Back in 2003 the BBC asked the award-winning scriptwriter Paul Abbott to write something 'big' for them. Abbott, who'd cut his teeth on the UK's biggest soap, Coronation Street, before creating his own shows such as Touching Evil, Clocking Off and Linda Green, was just about to become the superstar of British scriptwriting, with both his BBC project and another that was in development at the time for C4, Shameless, which was about to launch him into the stratosphere. The BBC project became the political thriller State of Play. To say the BBC pulled out the 'big guns' for it would be an understatement. Some of the UK's biggest and best actors, including John Simm and Philip Glenister (who would be reunited for the excellent Life on Mars three years later) and the mighty Bill Nighy were recruited, along with Polly Walker (Patriot Games, Rome), David Morrissey (Framed, Blackpool) and Kelly MacDonald (Trainspotting). The drama also gave huge boosts to the careers of several younger actors, most notably James McAvoy (now a big star thanks to the movies The Last King of Scotland and The Lion, the Witch and the Wardrobe) and Marc Warren (Hustle, Hogfather and a memorable cameo in what is widely regarded as the worst episode of the new Doctor Who, Love and Monsters).
The series opens with a young black man being gunned down on the streets of London. Initially the murder is dismissed as a drug-related killing, although his family are adamant he didn't touch drugs. On the same day Sonia Baker, the personal assistant and clandestine lover of rising Labour MP Stephen Collins (Morrissey), falls to her death on the London Underground. Collins' breakdown makes it clear to the press and Parliament that they were lovers, and soon his career and his marriage to Anne (Walker) are in danger. Ironically, the only friend he can turn to is Cal McAffrey (Simm), the chief reporter for the London Herald, the paper which is investigating both deaths. An examination of mobile phone records suggests that the two deaths are related. The Herald puts its top journalists on the trail which uncovers evidence of high-level corruption and manipulation. When one of his police officers is killed during the investigation, DCI William Bell (Glenister) takes a personal interest in the case, eventually resulting in an uneasy truce as the police and the journalists work together to find the real story behind the deaths, whilst editor Cameron Foster (Nighy) attempts to keep his superiors from shutting the story down.
State of Play is a stunning piece of work. Taking its cue as much from All the President's Men as earlier BBC political thrillers such as the House of Cards trilogy of mini-series, this is a gripping story with twists that somehow defy cliche at every turn. Misdirections crop up frequently and the extremely well-drawn characters follow through on them logically. It's nice to see a newspaper drama in which there isn't any 'lose cannon' operating on his own: the journalists act as a team, protected by their editor as long as the story seems worth it, and use contacts and modern technology to dig deeper into the facts in a very believable manner. The workings of Parliament, including how the independent committees function under pressure from lobby groups, are also laid out clearly.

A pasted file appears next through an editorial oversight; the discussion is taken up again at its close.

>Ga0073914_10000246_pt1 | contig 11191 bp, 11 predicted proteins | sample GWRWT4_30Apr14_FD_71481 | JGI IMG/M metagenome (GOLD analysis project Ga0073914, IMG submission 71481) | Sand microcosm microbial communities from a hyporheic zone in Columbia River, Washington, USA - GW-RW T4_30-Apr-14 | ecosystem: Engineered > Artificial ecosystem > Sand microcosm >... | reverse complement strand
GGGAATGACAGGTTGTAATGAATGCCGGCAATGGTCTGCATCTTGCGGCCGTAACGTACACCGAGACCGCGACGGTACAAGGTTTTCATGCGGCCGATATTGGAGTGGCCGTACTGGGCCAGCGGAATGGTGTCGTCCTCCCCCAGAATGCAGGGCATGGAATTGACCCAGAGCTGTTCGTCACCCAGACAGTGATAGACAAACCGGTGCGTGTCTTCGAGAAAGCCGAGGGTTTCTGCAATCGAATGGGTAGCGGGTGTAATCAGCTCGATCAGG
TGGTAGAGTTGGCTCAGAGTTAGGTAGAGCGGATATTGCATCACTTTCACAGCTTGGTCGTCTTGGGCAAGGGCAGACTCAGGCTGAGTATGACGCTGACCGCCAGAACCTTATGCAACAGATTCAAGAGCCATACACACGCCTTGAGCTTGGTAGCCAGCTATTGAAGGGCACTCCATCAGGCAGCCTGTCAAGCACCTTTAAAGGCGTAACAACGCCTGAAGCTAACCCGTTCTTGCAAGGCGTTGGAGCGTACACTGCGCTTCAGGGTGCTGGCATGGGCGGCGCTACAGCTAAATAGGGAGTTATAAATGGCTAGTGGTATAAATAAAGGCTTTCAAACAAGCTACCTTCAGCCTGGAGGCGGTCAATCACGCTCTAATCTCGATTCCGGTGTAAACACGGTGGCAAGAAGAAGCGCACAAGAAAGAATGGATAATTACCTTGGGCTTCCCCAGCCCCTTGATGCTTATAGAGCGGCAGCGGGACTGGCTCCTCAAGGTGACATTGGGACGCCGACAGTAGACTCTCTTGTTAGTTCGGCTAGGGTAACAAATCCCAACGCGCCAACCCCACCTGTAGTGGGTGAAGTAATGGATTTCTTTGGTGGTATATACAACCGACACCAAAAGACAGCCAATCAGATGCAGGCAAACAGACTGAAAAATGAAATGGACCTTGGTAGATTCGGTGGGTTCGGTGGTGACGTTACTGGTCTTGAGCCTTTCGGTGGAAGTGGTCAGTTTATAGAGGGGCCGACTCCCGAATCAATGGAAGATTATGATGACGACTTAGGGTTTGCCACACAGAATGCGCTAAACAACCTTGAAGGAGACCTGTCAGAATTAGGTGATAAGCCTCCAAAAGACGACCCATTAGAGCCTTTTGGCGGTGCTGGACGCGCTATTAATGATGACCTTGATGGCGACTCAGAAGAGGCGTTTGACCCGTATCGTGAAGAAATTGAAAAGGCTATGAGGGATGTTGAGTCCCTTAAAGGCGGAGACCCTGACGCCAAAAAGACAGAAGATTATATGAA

Acting-wise, you couldn't ask for a better cast. Nighy gives a performance that may be one of the best of his career, including easily the funniest lines of the series. It takes some damn fine actors to hold their own and stop him stealing every scene, but Simm, Glenister, MacDonald, McAvoy and the rest rise to the occasion superbly, whilst Marc Warren gives a tremendous performance as the incredibly nervous, edgy main lead on the story who is fearing for his life. Morrissey, as one of our very best but underrated actors, makes Stephen Collins a believably weak but human character. Walker is also on terrific form as the wife who finds out her husband was having an affair and planning to leave her.
I don't think there's many more adulations I can pour on this mini-series, which was nominated for BAFTAs and other awards, and is now being mentioned in the same breath as Edge of Darkness among the canon of quality BBC drama serials. Filming has just been completed on an American film version, which casts Russell Crowe and Ben Affleck in Simm and Morrissey's roles (although if they do half as good a job, I will be shocked), and it will be released in early 2009.
State of Play (*****) is one of the best British drama mini-series of all time, period, and I would thoroughly recommend it to everyone. It is available on DVD in the UK (for the bargain price of £8) and USA.
Thanks for the review - I just checked and my local Barnes & Noble has it in stock. Now when will Life on Mars DVD be available in the U.S.?? I'm very skeptical that the U.S. production of Life on Mars will be any good.
Not certain. It can take years for the Region 1 DVDs to come out for some reason. Most of my Europhile US friends have gotten a region-free DVD player to overcome the problem, to be honest.
And no, the US Life on Mars looks horrendous. The problem was the script and the lead actor. I don't think setting it in LA was a problem - surely it'll be easier to make modern LA look like 1972 than NYC? - and Colm Meaney was good, although he hadn't quite warmed to the part. Sacking Meaney and moving to NYC just seems pointless. Their lead actor is a block of wood, that's the key problem right there.
Actually, I didn't have to purchase a region free player. DVD hack.com had the code to change my particular DVD player to region free, and it worked. I might consider purchasing Life on Mars from the UK.
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